A warehouse management system uses data trends to clarify where and how many units of any given stock should be placed. Quality warehouse management software offers insights on where best-selling and temperature-sensitive products can be placed, too.
To prevent confusion, you can think of your inventory management system as a building block of your warehouse management system. The inventory management side provides real-time reporting to the warehouse management side. Humans then use this data to initiate or adjust decisions that benefit the business’s profitability.
Importance of Warehouse Management System
There are multiple reasons why using a warehouse management system is so important. Recent statistics show that as much as 15 to 20% of modern warehouses still do not use a warehouse management system, which is the equivalent of leaving money on the table.
Tracking Stock and Inventory
The predominant reason for using warehouse management software is to track stock and inventory. Stock is any product that’s sold, and inventory is any product that is sold or used in production, but a WMS tracks them both. Inventory includes pipeline inventory, finished goods inventory, merchandise inventory, and any wholesale products you've purchased.
Updating your stock and inventory at the touch of a few buttons is extremely valuable. One, it reduces reliance on a manual inventory audit, which is the process of sending a human to count products on shelves. Two, you can see in real time the speed at which inventory is moving. Three, as soon as you or your team are engaged in putaway, you can move on to greater priorities.
Reducing Expired and Spoiled Products
Robust warehouse management systems won’t merely show you the products in your warehouse; they’ll show you those that have expired or will expire soon. You can use this information to optimize your purchasing decisions and avoid holding slow-moving stock.
Increasing Daily Efficiency
Due to the volume of product many warehouses store, running manual checks on product availability quickly becomes time-consuming. This is even more true if your warehouse has multiple floors.
Instead of sending staff members to physically check on low stock or soon-to-expire items, pull up this information in your WMS. The data provided here improves purchasing habits and can highlight areas to change your warehouse management process flow.
Preventing Unnecessary Expenses
Another benefit of warehouse management systems is their ability to prevent needless expenses. If your customers are ordering less or more of a given product, your purchasing trends should reflect this. Your WMS will reveal surpluses and shortages of products in your warehouse which you can make relevant decisions on.
In warehousing, profit is strongly correlated with efficient daily workflow and minimal product handling. This means workers can quickly access the products they need when they need them (see what is warehouse work for further reading). A WMS can show you best-selling products, so you can prioritize your storage space around high-frequency orders.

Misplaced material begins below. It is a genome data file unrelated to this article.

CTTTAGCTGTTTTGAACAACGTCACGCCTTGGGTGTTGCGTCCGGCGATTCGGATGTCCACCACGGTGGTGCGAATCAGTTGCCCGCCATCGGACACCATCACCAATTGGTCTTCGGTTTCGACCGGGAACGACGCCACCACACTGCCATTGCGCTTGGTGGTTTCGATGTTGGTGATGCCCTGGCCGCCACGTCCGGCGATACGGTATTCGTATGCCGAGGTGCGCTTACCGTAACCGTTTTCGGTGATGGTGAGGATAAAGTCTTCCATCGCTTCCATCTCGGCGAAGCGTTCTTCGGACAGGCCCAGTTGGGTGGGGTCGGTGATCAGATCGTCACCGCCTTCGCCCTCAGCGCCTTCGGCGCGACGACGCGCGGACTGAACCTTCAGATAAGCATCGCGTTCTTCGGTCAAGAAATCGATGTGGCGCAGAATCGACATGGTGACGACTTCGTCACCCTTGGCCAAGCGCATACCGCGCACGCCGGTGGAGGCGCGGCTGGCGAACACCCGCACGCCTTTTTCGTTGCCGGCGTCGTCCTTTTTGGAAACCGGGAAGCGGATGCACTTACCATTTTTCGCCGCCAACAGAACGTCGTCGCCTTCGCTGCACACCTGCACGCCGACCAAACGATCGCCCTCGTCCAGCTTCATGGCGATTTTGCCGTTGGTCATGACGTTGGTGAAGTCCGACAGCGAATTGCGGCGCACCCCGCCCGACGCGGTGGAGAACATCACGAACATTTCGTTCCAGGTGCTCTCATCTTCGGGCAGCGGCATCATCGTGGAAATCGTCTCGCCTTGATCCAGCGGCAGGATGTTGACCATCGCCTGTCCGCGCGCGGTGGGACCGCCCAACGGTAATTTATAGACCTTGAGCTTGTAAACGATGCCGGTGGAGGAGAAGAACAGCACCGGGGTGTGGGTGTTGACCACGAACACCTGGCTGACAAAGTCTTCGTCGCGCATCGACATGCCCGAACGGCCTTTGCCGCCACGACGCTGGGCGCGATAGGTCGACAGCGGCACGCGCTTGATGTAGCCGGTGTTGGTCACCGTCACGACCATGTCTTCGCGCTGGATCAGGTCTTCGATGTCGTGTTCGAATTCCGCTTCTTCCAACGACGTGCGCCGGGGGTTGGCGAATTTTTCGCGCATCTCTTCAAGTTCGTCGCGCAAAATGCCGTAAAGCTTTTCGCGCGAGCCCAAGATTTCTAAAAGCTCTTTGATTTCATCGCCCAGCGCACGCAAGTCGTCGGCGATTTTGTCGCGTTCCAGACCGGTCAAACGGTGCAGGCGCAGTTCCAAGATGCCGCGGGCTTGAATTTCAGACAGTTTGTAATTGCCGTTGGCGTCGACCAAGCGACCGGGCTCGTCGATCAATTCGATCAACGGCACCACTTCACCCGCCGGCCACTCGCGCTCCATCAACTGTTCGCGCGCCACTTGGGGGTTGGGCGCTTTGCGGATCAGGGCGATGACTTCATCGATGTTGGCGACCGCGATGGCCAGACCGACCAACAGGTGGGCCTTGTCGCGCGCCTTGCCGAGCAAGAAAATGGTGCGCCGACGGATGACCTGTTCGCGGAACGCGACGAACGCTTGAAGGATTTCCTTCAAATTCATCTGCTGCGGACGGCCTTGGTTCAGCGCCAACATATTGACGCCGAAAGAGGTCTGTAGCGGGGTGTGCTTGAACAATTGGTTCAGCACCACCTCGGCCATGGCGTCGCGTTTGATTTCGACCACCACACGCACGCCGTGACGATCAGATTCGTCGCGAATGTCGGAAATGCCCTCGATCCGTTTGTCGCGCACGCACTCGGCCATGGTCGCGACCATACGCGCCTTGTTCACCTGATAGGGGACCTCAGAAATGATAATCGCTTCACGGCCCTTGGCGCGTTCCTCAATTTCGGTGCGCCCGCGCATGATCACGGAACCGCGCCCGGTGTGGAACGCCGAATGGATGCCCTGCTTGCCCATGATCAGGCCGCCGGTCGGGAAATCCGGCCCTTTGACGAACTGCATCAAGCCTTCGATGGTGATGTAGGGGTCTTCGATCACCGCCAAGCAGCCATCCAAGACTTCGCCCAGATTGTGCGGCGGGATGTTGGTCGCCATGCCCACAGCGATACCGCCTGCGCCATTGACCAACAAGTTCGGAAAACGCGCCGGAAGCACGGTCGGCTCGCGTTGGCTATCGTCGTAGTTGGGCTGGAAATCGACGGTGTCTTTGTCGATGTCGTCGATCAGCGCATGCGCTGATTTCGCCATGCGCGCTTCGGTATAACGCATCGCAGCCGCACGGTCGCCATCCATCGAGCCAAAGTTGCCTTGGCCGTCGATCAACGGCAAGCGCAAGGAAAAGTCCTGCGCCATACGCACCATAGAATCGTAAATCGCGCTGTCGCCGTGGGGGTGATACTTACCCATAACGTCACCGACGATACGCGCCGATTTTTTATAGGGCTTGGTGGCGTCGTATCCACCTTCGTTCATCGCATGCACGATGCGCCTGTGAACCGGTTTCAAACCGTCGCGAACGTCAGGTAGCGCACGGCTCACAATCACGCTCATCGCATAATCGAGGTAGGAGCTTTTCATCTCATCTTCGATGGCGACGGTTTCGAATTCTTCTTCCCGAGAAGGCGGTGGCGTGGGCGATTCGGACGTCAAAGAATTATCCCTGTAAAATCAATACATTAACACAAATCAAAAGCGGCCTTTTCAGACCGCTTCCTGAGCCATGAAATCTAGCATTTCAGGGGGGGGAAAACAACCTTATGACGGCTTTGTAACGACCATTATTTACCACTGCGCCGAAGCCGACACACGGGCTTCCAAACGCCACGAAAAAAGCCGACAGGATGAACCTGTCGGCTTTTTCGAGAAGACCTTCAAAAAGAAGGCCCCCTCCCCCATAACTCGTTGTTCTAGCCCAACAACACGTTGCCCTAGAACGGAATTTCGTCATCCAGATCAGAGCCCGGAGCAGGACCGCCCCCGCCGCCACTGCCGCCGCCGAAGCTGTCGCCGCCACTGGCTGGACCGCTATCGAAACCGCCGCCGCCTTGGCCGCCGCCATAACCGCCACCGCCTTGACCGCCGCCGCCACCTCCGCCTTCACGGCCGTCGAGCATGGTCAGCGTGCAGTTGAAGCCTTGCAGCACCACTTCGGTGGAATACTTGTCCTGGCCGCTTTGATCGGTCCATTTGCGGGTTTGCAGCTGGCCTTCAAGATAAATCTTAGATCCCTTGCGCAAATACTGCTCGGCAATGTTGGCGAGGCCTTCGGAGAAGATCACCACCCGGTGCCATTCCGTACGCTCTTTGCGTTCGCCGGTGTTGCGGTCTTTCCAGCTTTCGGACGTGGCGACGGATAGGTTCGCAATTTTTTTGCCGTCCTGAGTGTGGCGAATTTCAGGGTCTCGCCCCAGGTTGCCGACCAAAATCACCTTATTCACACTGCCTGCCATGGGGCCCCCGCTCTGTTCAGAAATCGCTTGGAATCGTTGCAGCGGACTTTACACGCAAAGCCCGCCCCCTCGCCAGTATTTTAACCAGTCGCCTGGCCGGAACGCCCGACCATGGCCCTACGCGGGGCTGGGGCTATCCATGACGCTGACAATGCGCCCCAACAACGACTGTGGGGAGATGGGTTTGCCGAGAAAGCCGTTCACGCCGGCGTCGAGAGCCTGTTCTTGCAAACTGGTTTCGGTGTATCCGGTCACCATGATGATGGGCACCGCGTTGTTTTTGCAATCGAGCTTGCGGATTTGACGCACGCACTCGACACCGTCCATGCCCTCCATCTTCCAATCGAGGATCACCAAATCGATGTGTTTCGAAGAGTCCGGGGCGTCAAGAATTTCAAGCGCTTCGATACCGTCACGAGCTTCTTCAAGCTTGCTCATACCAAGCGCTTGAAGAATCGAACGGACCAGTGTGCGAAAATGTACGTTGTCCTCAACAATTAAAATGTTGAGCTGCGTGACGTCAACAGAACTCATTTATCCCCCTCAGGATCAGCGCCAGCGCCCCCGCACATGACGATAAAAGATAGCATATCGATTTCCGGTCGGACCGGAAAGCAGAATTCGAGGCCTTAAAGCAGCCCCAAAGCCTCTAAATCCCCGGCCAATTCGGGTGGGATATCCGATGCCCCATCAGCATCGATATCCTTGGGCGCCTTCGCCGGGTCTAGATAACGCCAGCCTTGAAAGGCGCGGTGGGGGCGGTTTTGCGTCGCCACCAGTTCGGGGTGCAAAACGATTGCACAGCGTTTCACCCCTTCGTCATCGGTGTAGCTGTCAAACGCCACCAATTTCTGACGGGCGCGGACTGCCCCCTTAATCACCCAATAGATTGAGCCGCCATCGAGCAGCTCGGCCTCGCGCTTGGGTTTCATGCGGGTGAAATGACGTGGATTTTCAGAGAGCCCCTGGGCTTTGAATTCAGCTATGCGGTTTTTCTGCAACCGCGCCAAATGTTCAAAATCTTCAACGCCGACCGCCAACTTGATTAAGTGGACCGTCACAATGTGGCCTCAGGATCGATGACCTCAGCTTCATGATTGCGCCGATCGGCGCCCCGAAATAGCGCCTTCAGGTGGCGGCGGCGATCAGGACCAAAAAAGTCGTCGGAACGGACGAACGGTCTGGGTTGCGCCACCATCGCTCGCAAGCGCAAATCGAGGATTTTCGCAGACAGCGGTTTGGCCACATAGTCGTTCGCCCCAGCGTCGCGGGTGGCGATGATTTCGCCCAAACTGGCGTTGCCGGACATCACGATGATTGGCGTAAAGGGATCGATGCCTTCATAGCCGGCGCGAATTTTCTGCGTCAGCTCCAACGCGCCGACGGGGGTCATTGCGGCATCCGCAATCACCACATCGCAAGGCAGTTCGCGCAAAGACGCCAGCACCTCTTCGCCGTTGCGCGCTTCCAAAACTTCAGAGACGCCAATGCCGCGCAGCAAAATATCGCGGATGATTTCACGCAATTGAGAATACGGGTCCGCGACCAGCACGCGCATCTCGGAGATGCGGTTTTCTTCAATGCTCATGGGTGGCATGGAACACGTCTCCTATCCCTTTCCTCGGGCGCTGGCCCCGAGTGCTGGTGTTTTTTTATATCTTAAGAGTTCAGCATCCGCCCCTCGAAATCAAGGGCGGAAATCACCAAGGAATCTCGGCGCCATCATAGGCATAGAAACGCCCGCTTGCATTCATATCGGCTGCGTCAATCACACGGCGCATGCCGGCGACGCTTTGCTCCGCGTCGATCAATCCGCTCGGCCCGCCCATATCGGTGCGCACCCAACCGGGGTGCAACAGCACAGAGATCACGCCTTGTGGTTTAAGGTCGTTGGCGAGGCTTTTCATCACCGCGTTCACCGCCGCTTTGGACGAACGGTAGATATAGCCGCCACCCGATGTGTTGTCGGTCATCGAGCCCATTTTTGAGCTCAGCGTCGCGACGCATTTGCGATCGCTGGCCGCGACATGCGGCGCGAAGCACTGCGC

Role of Warehouse Management System
Warehouse management systems improve the efficiency and profitability of a warehouse. A WMS leverages the information available from your in-house tools, third-party data, and manual inputs. It then provides essential reports that can be used to streamline everything that’s happening in your warehouse.
Key Features of Warehouse Management System
You can think of key features of a warehouse management system as fitting into one of two categories: inventory management and order management.
Inventory management deals with receiving and putaway (sometimes called unloading). A strong WMS supports proper storage, labeling, and accessibility for your inventory. These features should be readily available in any warehouse management system you use.
Order management deals with picking, packing, and shipping. Returns fall under both inventory and order management, but for the sake of simplicity, we’ll include returns in order management. The order management system within your WMS simplifies the steps that follow an order confirmation.
Components of a Warehouse Management System
The full component list of a warehouse management system will depend on the company that created it. However, each warehouse management system is designed to offer support and accuracy in at least four areas: receiving, inventory, fulfillment, and shipping.
Receiving pertains to everything from scheduling delivery appointments to unloading shipments at the dock. Your warehouse management system should have a module where you can view scheduled appointments, review the type and quantity of incoming goods, verify and print warehouse labels, and create receipts.
Inventory Management Function
A WMS must offer a thorough, real-time way to track the movement of all goods in your warehouse. The inventory module in your software will show you the date, time, quantity, location, and status of every individual unit. This is similar to how hospitality software shows current reservations and how hospitality procurement software shows you the status of recent orders.